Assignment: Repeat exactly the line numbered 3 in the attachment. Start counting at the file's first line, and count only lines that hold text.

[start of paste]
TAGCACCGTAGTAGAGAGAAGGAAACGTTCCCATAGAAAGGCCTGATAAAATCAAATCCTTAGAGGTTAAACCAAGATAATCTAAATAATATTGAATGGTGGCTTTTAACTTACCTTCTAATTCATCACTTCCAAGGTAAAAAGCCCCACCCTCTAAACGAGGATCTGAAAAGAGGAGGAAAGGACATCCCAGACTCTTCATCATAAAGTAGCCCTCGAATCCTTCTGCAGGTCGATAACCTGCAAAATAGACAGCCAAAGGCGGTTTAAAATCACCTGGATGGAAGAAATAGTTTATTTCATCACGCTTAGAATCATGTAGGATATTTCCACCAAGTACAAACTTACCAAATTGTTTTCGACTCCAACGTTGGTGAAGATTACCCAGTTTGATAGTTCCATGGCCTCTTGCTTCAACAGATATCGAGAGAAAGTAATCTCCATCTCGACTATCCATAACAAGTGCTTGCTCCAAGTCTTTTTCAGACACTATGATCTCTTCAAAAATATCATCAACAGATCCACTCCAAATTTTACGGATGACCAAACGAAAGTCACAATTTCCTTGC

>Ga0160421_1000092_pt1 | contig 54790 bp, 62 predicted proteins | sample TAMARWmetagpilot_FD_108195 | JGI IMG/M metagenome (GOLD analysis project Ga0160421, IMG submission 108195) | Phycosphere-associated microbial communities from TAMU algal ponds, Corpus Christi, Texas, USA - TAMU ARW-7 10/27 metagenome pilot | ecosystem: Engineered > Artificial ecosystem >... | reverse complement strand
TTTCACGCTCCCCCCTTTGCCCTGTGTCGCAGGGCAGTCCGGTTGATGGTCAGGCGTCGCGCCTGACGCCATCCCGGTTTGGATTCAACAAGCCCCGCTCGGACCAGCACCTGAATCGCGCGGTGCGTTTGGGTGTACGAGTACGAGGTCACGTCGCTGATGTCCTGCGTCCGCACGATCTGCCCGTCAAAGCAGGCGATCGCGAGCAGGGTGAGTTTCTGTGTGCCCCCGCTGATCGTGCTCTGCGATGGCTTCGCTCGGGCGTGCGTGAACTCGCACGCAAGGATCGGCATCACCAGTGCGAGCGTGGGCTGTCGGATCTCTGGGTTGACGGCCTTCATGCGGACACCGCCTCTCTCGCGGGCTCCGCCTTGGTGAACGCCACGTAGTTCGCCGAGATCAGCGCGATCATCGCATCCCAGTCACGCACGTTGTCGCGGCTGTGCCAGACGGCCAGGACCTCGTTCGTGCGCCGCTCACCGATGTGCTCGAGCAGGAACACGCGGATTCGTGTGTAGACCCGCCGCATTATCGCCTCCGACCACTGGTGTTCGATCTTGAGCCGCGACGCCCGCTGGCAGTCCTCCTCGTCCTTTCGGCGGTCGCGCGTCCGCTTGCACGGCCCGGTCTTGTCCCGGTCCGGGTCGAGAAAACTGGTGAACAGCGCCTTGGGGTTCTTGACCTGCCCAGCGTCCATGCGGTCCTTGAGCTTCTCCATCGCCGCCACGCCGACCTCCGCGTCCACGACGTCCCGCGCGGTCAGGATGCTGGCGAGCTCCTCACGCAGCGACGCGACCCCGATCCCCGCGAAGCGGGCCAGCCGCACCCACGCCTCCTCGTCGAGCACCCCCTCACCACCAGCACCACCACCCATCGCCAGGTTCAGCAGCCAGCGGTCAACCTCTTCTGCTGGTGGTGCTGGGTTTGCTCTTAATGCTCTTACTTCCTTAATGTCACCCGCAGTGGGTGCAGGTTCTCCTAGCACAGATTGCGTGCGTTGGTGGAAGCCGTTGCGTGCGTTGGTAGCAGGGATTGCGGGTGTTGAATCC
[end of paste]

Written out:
TTTCACGCTCCCCCCTTTGCCCTGTGTCGCAGGGCAGTCCGGTTGATGGTCAGGCGTCGCGCCTGACGCCATCCCGGTTTGGATTCAACAAGCCCCGCTCGGACCAGCACCTGAATCGCGCGGTGCGTTTGGGTGTACGAGTACGAGGTCACGTCGCTGATGTCCTGCGTCCGCACGATCTGCCCGTCAAAGCAGGCGATCGCGAGCAGGGTGAGTTTCTGTGTGCCCCCGCTGATCGTGCTCTGCGATGGCTTCGCTCGGGCGTGCGTGAACTCGCACGCAAGGATCGGCATCACCAGTGCGAGCGTGGGCTGTCGGATCTCTGGGTTGACGGCCTTCATGCGGACACCGCCTCTCTCGCGGGCTCCGCCTTGGTGAACGCCACGTAGTTCGCCGAGATCAGCGCGATCATCGCATCCCAGTCACGCACGTTGTCGCGGCTGTGCCAGACGGCCAGGACCTCGTTCGTGCGCCGCTCACCGATGTGCTCGAGCAGGAACACGCGGATTCGTGTGTAGACCCGCCGCATTATCGCCTCCGACCACTGGTGTTCGATCTTGAGCCGCGACGCCCGCTGGCAGTCCTCCTCGTCCTTTCGGCGGTCGCGCGTCCGCTTGCACGGCCCGGTCTTGTCCCGGTCCGGGTCGAGAAAACTGGTGAACAGCGCCTTGGGGTTCTTGACCTGCCCAGCGTCCATGCGGTCCTTGAGCTTCTCCATCGCCGCCACGCCGACCTCCGCGTCCACGACGTCCCGCGCGGTCAGGATGCTGGCGAGCTCCTCACGCAGCGACGCGACCCCGATCCCCGCGAAGCGGGCCAGCCGCACCCACGCCTCCTCGTCGAGCACCCCCTCACCACCAGCACCACCACCCATCGCCAGGTTCAGCAGCCAGCGGTCAACCTCTTCTGCTGGTGGTGCTGGGTTTGCTCTTAATGCTCTTACTTCCTTAATGTCACCCGCAGTGGGTGCAGGTTCTCCTAGCACAGATTGCGTGCGTTGGTGGAAGCCGTTGCGTGCGTTGGTAGCAGGGATTGCGGGTGTTGAATCC